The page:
I absolutely agree! I intended to keep my kiddos at home with me til kinder and, like you, felt like I missed the memo on sending my 2 year old to MDO. However, when my twins were born and my son had not even turned 2 yet, I was so thankful we were able to find an opening at a MDO 2 mornings a week to allow me to take care of the twins and catch up on things at home while my older son was loved on and cared for by his teacher. I also loved that he got to do activities like painting and finger painting that I had a hard time doing at home! I think every family needs to look within their own family unit and make decisions that make the most sense for them and line up with their own goals and values and not worry about what everyone else is doing.

  6. Heather September 2, 2015 at 11:09 am #

    I completely understand this. My son will be 2 in less than 2 months and while I admit I would love a break 1-2 days a week for a few hours I’m so hesitant to put him in a MDO. I think I might only feel comfortable with it if I was working in the same MDO, but the that would defeat the purpose of some quiet time for me. I’m a SAHM and I love being with my son. Iove watching him as he learns and how excited he gets. I love that if he gets hurt he runs right over for hugs, kisses and snuggles to make it better. I feel as Moms we have to spend a lot of time defending our choices and there’s so much advice out there, but the key is it doesn’t work for everyone. Both of my great grandmothers stayed at home with all of their kids and they turned out great. My grandmother was sole provider and so my Mom and Uncle were watched by a nanny and they turned out great. We’ve got friends who do MOPS, MDO, kinder music, etc and their kids are turning out great. We’ve got another baby on the way. Maybe this one will benefit from something like MOPS or MDO, maybe they’ll stay home. It’s about doing what feels right for your family and your kids.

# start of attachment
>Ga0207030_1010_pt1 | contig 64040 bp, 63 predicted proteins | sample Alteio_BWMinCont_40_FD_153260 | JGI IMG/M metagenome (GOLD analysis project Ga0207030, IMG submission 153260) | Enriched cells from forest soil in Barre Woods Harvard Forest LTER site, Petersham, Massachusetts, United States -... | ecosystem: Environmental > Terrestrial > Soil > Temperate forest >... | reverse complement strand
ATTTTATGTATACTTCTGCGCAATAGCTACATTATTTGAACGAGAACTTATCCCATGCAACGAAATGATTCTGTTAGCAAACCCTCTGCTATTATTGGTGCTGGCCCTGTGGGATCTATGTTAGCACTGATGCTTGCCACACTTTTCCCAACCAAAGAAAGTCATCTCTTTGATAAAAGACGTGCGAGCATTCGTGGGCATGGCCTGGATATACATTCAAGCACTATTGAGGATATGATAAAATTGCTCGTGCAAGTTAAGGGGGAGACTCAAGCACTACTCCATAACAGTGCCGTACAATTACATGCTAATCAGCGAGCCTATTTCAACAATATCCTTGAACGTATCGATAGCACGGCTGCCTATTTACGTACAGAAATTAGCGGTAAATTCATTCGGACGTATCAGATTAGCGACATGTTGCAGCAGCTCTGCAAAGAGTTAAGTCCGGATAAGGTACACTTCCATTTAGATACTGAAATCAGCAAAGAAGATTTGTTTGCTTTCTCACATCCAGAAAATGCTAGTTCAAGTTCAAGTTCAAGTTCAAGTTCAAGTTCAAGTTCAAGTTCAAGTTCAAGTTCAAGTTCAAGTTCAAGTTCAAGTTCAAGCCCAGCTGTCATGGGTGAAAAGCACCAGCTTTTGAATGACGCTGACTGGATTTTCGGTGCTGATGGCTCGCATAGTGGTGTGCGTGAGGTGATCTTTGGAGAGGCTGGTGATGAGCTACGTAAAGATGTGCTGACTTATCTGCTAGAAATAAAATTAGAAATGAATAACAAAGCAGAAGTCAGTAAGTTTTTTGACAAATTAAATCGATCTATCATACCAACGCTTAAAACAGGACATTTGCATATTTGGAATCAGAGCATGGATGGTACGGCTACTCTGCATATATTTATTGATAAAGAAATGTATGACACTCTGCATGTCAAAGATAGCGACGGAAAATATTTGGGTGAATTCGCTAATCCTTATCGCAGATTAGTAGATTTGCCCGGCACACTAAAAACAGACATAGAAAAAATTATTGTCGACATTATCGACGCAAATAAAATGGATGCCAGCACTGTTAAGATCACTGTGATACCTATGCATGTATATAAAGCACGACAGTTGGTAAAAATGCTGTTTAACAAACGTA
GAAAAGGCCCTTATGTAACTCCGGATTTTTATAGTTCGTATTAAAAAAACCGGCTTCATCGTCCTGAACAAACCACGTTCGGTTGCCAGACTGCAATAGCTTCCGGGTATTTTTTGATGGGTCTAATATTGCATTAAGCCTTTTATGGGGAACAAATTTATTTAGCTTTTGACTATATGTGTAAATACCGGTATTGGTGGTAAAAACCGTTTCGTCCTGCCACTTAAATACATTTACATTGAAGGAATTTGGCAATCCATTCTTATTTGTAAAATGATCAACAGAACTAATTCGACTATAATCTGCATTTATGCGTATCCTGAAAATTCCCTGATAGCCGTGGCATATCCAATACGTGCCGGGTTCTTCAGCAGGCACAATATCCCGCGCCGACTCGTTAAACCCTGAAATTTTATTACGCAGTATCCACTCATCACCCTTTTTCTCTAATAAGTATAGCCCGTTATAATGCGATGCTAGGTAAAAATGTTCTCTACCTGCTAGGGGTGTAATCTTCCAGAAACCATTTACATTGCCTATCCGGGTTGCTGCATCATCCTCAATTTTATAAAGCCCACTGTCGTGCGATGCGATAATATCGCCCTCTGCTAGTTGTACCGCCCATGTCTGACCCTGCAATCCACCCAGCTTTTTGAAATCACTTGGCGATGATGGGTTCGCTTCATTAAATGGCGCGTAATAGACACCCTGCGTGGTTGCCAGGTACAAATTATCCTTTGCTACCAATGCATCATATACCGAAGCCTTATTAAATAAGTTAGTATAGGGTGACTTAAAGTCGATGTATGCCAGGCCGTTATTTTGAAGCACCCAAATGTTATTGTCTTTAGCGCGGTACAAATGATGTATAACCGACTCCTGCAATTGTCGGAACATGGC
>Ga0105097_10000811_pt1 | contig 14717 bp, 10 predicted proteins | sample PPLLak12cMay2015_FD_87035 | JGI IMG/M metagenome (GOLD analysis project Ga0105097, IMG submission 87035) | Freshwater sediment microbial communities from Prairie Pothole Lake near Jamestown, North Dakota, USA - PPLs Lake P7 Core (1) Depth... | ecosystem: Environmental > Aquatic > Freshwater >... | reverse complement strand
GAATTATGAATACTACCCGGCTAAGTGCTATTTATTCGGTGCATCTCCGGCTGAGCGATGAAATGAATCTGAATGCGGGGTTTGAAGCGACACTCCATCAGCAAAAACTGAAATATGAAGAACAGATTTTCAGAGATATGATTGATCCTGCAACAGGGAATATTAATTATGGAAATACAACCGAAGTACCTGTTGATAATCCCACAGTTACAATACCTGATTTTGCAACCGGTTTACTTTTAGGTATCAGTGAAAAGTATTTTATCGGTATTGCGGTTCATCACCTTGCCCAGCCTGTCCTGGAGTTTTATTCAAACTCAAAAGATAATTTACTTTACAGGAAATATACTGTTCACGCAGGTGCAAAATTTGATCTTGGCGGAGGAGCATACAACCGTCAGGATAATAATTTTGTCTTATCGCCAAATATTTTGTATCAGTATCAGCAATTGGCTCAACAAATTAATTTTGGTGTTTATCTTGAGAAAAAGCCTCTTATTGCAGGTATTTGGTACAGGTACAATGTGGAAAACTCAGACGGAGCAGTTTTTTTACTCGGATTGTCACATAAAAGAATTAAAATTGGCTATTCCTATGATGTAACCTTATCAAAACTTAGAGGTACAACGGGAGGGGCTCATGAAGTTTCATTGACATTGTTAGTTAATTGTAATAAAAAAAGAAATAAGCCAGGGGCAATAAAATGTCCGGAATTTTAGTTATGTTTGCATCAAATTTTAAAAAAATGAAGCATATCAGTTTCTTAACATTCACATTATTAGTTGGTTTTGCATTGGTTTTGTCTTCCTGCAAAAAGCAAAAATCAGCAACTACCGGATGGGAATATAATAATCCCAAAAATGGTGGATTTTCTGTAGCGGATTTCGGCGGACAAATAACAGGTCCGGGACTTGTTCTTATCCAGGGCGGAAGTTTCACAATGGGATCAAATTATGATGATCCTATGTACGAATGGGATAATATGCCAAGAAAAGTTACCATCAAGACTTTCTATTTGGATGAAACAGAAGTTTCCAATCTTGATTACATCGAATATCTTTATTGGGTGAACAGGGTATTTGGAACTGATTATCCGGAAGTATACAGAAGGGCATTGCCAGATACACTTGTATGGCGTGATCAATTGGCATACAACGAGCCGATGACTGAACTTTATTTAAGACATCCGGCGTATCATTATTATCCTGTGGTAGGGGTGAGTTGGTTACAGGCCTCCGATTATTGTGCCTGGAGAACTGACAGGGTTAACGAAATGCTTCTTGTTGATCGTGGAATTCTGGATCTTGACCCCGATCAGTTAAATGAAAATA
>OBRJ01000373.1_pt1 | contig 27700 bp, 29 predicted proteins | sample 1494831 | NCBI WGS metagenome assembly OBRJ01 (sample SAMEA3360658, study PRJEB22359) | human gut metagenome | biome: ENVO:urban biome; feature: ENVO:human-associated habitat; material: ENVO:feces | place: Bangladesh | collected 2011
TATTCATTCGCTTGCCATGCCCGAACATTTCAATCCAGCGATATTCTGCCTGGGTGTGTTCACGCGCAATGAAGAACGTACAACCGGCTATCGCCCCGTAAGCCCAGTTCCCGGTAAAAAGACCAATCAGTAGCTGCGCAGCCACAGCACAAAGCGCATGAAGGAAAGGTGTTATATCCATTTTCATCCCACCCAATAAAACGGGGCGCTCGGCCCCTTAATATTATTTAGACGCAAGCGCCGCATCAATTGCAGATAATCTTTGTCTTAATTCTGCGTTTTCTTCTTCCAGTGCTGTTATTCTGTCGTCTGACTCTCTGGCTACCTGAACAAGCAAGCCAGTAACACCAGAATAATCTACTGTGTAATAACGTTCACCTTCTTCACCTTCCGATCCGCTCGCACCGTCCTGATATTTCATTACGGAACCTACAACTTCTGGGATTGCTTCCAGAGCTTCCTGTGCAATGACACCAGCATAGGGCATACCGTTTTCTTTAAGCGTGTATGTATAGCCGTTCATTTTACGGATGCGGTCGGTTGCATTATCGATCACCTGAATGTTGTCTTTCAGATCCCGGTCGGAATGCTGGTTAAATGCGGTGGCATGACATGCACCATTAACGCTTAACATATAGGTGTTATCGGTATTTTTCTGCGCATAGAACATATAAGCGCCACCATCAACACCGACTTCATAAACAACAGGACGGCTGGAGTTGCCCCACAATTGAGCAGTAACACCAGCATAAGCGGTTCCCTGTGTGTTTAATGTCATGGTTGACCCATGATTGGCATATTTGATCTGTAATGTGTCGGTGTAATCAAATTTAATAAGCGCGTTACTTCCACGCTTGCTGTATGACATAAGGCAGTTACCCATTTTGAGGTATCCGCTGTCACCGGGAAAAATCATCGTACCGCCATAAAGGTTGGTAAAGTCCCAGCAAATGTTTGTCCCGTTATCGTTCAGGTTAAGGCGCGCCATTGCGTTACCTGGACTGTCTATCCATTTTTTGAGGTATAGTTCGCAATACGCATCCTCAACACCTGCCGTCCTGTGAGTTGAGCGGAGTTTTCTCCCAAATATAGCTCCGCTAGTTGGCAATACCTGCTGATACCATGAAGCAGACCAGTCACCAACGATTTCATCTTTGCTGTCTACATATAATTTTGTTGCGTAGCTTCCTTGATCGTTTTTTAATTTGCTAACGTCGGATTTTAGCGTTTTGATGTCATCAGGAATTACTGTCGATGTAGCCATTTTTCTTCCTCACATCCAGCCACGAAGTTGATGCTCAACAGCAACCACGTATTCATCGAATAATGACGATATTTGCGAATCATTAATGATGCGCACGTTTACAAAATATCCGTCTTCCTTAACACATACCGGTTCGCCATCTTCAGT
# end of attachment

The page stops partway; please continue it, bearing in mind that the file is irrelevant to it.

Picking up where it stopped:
Thanks so much for writing this article.

  7. Jenny September 3, 2015 at 6:00 am #

    I think it sounds like you’re doing a great job preparing your child for Kindergarten, getting him excited about learning new things, and also making some time for yourself. Moms go about this delicate balance in different ways. MDO is simply a tool made available for moms who want the same thing. As an MDO teacher of 2 1/2 year olds AND as a mom I can understand every angle of this story, and you’re doing a great job! Sounds like several moms needed to hear this.

  8. Melissa July 13, 2016 at 2:08 pm #

    I needed this! My daughter is 2 1/2 and I feel the pressure of MDO from others. I just got off the phone from a Mother’s Day out program and realized I would rather teach my child at home and add the money saved from not using a MDO program to enroll her in dance or gymnastics instead. Thanks for the great article!

Leave a Reply